2 INDUSTRIAL LOCATION A key socioeconomic effect of the SPS system is the likelihood of industry to locate near the rectennae. This section reviews pertinent industrial location theories, factors affecting industrial location, and approaches for locational analysis. The reason for examining the literature on industrial location analysis is to gain understanding about how industry may be redistributed based on the availability and cost of electricity around rectennae sites. This understanding is critical to estimating changes in regional as well as local employment and population levels that may occur subsequent to SPS deployment. 2.1 THEORY This survey of economists* contributions to industrial location theory is a highly selective summary of important theories. We will summarize five generally recognized categories of industrial location theory. These are: least cost theory, maximum profit theory, theories of locational interdependence, integration of least cost and locational interdependence, and spatial general equilibrium theory.1 A brief discussion of each of these categories is a necessary prelude to choosing a method of analysis for assessing industrial and demographic location around an SPS rectenna site. Recent contributions to industrial location theory will be summarized separately. 2.1.1 Least Cost Theory Johann H. von Thunen was among the earliest economists interested in locating theory.1 He was concerned with the optimum location for agricultural crops in relation to a city. Although this theory was formulated to determine the least cost areas for agricultural crops, it provided a theoretical framework for later industrial location theory by utilizing the two variables of land rents and transportation costs. Alfred Weber developed a more comprehensive least cost theory many years later.1 Weber postulated that if weight and distance are the only determining factors, transportation costs will attract industrial production to those places where the fewest ton-miles originate during the entire process of production and distribution because transportation costs will be lowest at those points. Labor costs are the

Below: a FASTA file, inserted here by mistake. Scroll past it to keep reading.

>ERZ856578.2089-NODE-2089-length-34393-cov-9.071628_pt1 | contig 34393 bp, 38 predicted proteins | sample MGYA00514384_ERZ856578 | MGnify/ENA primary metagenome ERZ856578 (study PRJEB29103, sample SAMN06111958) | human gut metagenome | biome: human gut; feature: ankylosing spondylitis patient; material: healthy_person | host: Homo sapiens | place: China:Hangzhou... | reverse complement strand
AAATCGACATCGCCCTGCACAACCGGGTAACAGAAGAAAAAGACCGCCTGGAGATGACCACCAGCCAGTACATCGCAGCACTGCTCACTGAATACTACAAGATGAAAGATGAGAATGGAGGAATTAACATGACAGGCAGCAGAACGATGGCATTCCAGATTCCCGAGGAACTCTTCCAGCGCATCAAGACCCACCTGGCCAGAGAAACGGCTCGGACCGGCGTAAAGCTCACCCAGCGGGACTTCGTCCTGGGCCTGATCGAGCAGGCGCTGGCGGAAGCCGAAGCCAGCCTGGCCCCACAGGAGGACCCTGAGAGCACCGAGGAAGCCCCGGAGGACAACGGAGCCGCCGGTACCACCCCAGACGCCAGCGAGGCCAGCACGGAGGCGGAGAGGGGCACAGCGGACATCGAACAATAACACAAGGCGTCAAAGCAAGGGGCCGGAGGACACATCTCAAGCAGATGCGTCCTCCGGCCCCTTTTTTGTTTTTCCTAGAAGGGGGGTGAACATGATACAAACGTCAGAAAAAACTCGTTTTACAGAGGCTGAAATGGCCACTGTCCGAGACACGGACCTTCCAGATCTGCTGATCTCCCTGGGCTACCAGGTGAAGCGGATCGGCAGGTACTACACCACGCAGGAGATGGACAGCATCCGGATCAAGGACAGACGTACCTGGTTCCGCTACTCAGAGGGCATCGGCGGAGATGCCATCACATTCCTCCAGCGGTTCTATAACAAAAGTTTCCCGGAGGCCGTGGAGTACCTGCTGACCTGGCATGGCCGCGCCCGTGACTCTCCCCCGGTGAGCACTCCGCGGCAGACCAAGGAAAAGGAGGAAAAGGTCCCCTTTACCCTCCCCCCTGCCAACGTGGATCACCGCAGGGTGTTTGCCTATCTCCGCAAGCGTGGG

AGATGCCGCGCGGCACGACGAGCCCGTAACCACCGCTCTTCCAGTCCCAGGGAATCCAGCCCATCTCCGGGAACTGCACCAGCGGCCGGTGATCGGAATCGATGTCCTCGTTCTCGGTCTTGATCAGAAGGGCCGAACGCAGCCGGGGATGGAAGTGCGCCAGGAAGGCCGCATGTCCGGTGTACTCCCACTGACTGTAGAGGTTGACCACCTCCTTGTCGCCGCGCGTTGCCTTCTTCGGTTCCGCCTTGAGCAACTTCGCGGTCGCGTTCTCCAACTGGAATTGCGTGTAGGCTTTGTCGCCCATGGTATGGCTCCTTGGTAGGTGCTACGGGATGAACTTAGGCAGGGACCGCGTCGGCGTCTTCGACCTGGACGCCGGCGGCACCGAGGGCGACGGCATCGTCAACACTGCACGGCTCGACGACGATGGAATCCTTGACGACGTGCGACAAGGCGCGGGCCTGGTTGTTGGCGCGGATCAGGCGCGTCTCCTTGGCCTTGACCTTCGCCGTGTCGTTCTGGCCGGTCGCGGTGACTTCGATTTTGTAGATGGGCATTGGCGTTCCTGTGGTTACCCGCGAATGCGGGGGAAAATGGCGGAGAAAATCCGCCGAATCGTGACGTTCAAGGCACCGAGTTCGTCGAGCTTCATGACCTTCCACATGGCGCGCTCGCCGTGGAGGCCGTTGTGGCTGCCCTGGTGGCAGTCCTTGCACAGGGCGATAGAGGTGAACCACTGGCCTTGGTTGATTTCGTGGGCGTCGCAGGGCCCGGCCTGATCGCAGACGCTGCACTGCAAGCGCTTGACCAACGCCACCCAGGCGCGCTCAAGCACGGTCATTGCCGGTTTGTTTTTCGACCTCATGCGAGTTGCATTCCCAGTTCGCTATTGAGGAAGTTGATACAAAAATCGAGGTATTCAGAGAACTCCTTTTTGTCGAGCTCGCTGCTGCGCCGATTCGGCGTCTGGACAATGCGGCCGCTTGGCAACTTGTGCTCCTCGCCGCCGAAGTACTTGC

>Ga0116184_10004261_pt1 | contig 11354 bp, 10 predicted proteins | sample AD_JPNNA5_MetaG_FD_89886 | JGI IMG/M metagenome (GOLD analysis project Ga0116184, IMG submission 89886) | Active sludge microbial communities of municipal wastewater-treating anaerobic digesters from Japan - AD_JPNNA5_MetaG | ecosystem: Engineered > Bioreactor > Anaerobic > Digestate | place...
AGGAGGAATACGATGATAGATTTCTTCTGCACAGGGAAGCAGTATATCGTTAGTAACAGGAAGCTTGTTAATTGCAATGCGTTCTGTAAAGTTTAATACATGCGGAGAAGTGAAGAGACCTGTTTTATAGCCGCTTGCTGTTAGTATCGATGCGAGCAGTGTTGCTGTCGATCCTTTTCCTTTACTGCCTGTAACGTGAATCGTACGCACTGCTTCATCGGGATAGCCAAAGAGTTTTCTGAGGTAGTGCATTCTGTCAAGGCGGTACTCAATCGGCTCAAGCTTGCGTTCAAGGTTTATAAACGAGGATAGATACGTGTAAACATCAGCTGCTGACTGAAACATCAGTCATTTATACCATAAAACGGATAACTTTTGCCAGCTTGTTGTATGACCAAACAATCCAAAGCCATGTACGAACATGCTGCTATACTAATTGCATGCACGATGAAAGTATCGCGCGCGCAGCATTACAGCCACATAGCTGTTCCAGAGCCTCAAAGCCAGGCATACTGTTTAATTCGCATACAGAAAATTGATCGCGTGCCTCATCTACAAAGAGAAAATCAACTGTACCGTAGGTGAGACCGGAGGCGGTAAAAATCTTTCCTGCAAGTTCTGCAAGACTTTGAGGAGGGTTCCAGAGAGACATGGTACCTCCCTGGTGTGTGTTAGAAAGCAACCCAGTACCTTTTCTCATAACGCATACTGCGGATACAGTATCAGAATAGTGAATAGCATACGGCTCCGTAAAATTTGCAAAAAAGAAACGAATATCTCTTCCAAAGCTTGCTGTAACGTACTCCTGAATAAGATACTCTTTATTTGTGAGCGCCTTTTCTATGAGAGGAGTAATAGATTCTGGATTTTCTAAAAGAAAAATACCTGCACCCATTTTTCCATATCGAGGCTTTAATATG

second factor that Weber considered vital in the location of manufacturing. The basis of Weber’s law of labor orientation is related to the idea that every point of lower labor costs constitutes a center of attraction that tends to draw industry from the point of minimal transport cost. In Weberian theory, besides the costs of transportation and labor that affect the regional location of industry, there are other factors, known as agglomeration factors, that contribute to the local distribution of industry. Weber defines an agglomeration factor as an ’’advantage” in production or marketing costs at a specific place. In contrast, a deglomerative factor is one that lowers production costs because of the decentralization of production. Edgar M. Hoover has built upon these contributions to least cost location theory.2 His main contribution lies not in theoretical originality, but in his penetrating discussions of the influence of Weberian locational factors. He stresses the fact that the cost of transferring outputs does not increase proportionately with distance. Where Weber’s analysis often indicated the optimum location to be between the points of supply and demand, Hoover’s accounting for terminal (or transfer) costs explained why industries are often found at the point of supply or demand. Hoover’s analysis of the agglomerating and deglomerating forces is also much more penetrating than Weber’s. Included in agglomeration are such advantages as better transfer services, a broader, more flexible labor market, more advanced banking facilities, better police protection, and lower insurance costs and utility rates. In addition, by agglomerating and localizing, Hoover postulates that firms specialize to a greater degree. Thus, certain operations and services that a plant in a less industrialized area would have to do for itself can be economically contracted out as the industrial infrastructure of an area develops. Least cost analysis and agglomeration characteristics are important concepts to be considered in the socioeconomic assessment of SPS. The SPS system could provide cheap and/or highly dependable electric power as an incentive for relocation. This possibility will be explored later in this white paper. 2.1.2 Maximum Profit Theory August Losche developed the maximum profit theory of industrial location. This theory is based on conditions of monopolistic competition, as advocated by Weber’s least cost theory.1* The profit maximizing theory of industrial location recognizes that the site of an industrial enterprise rests